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Energy & Environment
Here are some of the other stories catching our attention.

Partial Settlement Trims Duke Energy's Western NC Rate Hike Request

Duke Energy headquarters in Charlotte
David Boraks
FILE: Duke Energy headquarters in Charlotte.

Duke Energy and the state utility customer advocate have reached a partial settlement that would trim the size of the company's pending rate hike request for western North Carolina, including Charlotte.

The company had requested a 13.4 percent increase. The filing doesn't say how much that would be cut or what effect it would have on proposed rates.  A Duke Energy spokeswoman said the company will offer details in another filing Thursday. The Charlotte Business Journal calculated Thursday that savings could total $140 million, reducing the overall rate increase to about 10 percent.  The Duke spokeswoman would not comment on those figures. 

In a statement Thursday morning, the company said: "We are pleased that we were able to work together to find common ground in this request, and believe this is an important and positive step in this proceeding."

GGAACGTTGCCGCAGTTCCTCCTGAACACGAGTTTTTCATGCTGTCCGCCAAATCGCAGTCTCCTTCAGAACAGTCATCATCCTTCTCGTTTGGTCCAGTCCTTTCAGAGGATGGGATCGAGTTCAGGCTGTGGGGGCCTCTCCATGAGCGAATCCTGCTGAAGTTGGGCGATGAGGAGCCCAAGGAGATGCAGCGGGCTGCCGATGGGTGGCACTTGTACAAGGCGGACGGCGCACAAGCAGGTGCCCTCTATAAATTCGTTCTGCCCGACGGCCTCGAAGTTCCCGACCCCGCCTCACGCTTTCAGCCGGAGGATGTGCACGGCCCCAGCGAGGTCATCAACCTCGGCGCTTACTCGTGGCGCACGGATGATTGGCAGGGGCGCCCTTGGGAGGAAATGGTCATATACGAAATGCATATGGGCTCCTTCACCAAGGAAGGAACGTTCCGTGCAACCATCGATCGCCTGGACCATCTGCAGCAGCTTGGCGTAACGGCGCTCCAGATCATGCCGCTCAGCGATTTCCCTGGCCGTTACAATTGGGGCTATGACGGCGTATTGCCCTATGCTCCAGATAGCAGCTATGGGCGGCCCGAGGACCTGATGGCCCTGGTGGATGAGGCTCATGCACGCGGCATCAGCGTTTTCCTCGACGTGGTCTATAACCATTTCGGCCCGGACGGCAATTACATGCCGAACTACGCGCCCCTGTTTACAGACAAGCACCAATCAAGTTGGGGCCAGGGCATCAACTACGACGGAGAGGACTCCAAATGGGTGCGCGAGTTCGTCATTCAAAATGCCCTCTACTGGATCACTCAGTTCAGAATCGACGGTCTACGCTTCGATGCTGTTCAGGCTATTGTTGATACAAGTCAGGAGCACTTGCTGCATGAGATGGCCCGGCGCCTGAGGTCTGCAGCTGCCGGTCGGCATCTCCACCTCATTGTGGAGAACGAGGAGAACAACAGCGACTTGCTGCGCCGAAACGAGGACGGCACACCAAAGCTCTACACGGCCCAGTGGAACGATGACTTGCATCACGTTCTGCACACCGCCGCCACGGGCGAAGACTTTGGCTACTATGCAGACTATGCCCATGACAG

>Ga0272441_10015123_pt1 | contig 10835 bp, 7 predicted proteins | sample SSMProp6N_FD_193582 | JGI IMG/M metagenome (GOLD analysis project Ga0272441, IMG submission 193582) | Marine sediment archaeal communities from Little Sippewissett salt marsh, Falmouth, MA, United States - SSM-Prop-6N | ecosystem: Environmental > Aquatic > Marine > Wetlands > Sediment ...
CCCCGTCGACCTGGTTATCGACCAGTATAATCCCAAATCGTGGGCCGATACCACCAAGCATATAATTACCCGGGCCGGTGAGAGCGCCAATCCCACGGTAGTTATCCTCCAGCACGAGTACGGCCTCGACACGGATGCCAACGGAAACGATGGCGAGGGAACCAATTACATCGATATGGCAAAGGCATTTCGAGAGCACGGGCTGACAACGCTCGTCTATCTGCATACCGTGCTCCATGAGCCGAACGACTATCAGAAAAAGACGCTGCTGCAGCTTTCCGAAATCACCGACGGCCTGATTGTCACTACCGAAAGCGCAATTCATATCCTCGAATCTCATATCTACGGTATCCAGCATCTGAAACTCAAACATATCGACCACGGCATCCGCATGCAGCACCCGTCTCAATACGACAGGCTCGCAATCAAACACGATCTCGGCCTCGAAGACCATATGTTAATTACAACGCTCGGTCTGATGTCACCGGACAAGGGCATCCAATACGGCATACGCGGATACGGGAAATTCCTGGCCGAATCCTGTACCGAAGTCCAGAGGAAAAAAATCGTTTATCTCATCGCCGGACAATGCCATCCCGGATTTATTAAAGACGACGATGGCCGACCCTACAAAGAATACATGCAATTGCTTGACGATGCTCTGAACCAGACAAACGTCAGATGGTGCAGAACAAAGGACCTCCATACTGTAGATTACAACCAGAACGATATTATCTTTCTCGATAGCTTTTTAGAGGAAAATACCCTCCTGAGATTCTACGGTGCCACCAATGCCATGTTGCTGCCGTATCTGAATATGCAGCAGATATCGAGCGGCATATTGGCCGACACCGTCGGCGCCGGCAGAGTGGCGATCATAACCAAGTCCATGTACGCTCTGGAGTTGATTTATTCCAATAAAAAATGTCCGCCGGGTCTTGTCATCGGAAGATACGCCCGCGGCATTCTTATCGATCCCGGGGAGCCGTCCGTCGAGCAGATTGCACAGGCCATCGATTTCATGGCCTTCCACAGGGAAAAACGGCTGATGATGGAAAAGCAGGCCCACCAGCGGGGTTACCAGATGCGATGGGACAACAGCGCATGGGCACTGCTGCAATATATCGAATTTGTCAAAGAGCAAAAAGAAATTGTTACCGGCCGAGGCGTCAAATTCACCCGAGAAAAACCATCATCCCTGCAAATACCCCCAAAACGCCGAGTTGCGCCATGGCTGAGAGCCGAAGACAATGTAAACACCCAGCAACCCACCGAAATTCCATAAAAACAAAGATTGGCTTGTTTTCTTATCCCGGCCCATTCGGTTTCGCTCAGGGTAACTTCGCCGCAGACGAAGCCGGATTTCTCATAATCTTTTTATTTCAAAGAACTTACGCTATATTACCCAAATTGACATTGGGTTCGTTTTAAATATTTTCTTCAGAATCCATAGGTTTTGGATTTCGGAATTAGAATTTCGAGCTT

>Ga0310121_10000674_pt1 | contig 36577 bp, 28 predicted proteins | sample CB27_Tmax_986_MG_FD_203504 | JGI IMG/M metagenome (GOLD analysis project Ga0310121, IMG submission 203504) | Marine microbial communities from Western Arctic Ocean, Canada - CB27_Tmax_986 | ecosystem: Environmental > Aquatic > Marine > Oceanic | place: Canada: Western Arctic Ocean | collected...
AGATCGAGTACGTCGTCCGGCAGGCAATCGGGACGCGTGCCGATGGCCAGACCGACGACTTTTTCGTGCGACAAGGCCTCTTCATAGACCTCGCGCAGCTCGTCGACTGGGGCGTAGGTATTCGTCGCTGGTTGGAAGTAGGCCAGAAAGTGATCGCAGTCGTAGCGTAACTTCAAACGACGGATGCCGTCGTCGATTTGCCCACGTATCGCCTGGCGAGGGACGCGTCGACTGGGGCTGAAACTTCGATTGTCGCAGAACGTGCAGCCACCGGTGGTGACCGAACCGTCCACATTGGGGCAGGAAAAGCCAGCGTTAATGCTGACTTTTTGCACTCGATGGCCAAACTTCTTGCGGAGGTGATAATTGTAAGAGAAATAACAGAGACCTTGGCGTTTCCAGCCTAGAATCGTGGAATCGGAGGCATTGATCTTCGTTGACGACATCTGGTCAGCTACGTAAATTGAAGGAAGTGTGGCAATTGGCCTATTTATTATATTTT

The agreement between the Public Staff of the N.C. Utilities Commission and Duke Energy Carolinas was filed late Wednesday.  It would have to be approved by the Utilities Commission, which begins a formal hearing on the rate request on Monday.

Among other things, the agreement would cut Duke's allowed rate of return, or profit, to 9.9 percent, from the requested 10.75 percent.

It also would reduce the amount Duke can charge customers for compensation and benefits for its top five executives, for operations and maintenance costs at a new gas-fired plant coming online soon, for costs related to the 2016 acquisition of Piedmont Natural Gas, and for corporate aviation.  

Still unresolved are whether and how much customers should pay for coal ash cleanups around Duke plants. In another rate hike case last month, regulators ruled that Duke could charge customers for the coal ash cleanup costs. 

The public staff and Duke also disagree on basic charges on customer bills and how recent federal tax cuts should affect the rate increase, whether customers are liable for costs of a nuclear plant the company decided not to build, and for a  big upgrade program for its electricity distribution network.

The Utilities Commission will hear testimony from expert witnesses both for and against the rate hike beginning Monday in Raleigh. It then will issue a final ruling on the increase, as it did recently when it approved a smaller than requested 6 percent increase for Duke Energy Progress, the unit that serves eastern North Carolina and Asheville.

Duke says it wants the new rates in western N.C. to take effect by May 1.


See the full utilities commission filing at NCUC.net